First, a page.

When your baby reaches the 6-month mark, it’s time to create a more set bedtime schedule. Of course, every child is different, especially around this age as they go through developmental leaps and growth spurts. You’ll know best how and when to apply nap and bedtimes for your infant.
At 6-12 months, your child generally sleeps around 14-15 hours per day. Many babies of this age merge their 3 daytime naps into two naps; one in the morning and one in the afternoon. Later during the 6-12 month stage, your child’s nap will merge into one midday nap.
Sleep disturbances are quite common during this stage of your infant’s life. Factors contributing to this include separation anxiety, teething and general developmental leaps. To prevent this from happening, instil good sleeping habits. You can apply this by implementing a set, scheduled bedtime routine and teaching your child to fall asleep independently.
If you’re still waking up during the night to tend to your child’s needs, consider sleep training your baby. At 9-12 months, babies rarely wake up due to hunger. They simply, like any other human being, experience being woken up in the middle of the night. As a child, they haven’t mastered the skill of putting themselves back to sleep on their own. You can teach this skill through sleep training options like no-cry, cry-it-out or fading – whichever suits your parenting style best.
Sleep regression has been mentioned quite a couple of times during this article. This “stage” plays a big role in the success of your baby’s sleep and sleep time habits. Sleep regression occurs (1-4 week periods) when your baby goes from previous “successful” sleeping habits to waking up in the night, fighting sleep and missing out on naps. There are certain stages in a baby’s first year of life where sleep regression most commonly occurs.
- 4 Months: By 4 months your baby switches their sleeping times to that of an adults. An adult routine takes a while to get used to. This translates into them waking up during the night and opting out of nap-time.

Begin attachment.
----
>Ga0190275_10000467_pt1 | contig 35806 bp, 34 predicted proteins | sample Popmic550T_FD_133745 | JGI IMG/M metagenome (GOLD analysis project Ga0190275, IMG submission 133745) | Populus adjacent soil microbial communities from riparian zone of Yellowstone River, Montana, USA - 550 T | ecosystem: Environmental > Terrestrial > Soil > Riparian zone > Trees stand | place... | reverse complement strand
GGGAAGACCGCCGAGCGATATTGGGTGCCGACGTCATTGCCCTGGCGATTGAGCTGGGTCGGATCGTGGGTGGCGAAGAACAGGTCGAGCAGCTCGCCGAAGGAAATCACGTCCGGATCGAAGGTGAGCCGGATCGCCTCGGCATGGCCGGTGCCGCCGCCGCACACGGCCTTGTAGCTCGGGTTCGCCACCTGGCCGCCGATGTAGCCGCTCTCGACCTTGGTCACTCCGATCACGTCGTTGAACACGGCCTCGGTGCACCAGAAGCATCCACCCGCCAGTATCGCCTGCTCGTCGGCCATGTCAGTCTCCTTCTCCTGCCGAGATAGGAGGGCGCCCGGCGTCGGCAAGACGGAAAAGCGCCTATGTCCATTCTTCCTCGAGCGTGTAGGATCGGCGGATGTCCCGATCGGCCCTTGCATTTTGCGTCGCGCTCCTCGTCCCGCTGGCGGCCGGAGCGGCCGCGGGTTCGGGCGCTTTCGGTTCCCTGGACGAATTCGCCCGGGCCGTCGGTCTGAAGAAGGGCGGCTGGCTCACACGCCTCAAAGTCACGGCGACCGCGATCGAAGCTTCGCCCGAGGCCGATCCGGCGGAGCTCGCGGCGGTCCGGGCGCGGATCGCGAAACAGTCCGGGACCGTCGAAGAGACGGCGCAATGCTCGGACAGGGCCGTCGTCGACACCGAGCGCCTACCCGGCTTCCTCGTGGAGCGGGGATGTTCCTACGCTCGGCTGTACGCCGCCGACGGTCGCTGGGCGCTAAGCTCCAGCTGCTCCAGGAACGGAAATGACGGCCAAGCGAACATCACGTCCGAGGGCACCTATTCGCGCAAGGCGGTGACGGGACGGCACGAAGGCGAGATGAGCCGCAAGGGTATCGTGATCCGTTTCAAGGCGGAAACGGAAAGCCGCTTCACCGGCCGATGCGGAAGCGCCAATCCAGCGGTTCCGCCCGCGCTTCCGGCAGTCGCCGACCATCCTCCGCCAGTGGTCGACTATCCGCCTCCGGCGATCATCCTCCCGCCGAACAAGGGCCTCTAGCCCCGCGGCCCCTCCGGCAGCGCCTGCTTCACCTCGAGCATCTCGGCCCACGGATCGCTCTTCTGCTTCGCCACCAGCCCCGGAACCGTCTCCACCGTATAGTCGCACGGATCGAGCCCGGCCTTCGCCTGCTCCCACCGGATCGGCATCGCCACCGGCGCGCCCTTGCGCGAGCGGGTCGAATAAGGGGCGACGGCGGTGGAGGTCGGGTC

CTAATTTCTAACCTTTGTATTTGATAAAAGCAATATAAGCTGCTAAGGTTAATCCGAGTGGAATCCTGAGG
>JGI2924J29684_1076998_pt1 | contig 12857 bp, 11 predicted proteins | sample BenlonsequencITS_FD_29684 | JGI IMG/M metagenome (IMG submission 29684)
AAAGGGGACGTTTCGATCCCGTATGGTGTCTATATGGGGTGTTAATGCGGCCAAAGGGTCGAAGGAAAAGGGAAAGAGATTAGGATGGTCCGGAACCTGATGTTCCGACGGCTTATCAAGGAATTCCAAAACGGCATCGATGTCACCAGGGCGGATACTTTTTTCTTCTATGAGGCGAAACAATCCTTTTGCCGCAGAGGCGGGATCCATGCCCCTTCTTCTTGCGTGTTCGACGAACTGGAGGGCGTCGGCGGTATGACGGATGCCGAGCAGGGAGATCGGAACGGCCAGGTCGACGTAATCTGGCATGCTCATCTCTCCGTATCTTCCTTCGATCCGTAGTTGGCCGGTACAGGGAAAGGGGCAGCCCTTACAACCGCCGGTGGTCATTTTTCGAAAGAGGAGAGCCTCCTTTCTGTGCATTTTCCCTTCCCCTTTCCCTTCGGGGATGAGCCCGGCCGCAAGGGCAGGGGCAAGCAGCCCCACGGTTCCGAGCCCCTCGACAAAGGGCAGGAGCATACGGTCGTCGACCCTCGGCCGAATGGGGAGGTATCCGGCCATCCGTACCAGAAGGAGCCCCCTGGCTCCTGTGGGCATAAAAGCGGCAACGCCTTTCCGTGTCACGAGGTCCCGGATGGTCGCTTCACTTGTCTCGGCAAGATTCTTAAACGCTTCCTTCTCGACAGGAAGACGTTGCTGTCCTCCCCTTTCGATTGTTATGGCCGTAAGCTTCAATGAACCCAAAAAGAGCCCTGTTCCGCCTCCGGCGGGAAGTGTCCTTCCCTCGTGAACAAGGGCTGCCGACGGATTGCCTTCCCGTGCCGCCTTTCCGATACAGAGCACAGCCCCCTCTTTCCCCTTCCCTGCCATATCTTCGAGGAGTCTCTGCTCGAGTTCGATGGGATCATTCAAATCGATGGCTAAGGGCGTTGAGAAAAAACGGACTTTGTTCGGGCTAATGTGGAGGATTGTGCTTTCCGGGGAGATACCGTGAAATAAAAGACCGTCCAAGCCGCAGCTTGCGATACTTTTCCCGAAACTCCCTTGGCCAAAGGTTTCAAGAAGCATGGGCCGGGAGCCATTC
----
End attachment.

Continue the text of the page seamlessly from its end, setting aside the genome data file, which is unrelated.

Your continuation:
- 8-10 Months: At this stage of your baby’s life, they are going through a lot of developmental milestones. During this age, they learn to crawl, pull themselves up, cruise or even walk! There is also a lot happening with their cognitive development. This is the time right before they start to talk, and language development takes a lot out of your baby. Finally, they have to go through the painful process of teething – we all know babies don’t have the most fun with that.
- 11/12 Months: A little less common, but worth mentioning – nap time regression. During this stage, babies refuse to nap. Most parents assume that their child is ready for just one nap per day. This is not the case, as most babies are only ready for one nap per day at 15 months old. When your child goes through this regression, bite through a few rough nap times to reap in the benefits later.
- 18 Months: The last ‘baby’ sleep regression has to do with just that. Your baby isn’t a baby anymore! When they’re in the last month of being considered an infant, your child realizes their newfound independence. They can express their feelings, need and wants through little words and phrases. So, when bedtime comes around, they’ll be sure to tell you “NO!” if they don’t want to go to sleep just yet. Other factors like separation anxiety and teething also come into play, so remember to remain sensitive towards your child’s needs.
Tips on Baby Snoozing
Helping babies to fall asleep is hard. That is why it’s important to incorporate a few sleep time tips when you put them to bed.
- Wrap your newborn in a blanket or sleep sack to prevent them from twitching themselves awake.
- Be sure to establish a set bedtime routine. This can look like dinner, a warm bath and a bedtime story before you put your child to bed. Be sure to keep lights on the dimmer side to help your child fall asleep easier.
- Avoid an over tired baby by putting your child to sleep when they are sleepy, not exhausted and crying.
- Set up a white noise machine in your child’s bedroom for comfortable sleep sounds.
- Create the right environment with the perfect temperature. Consider investing in an air conditioner that also acts as a humidifier.
Understanding a baby’s sleeping routine through their first year of life is (literally) an exhausting task. Through diligence, consistency and patience, you can teach your child the ropes on being an excellent sleeper!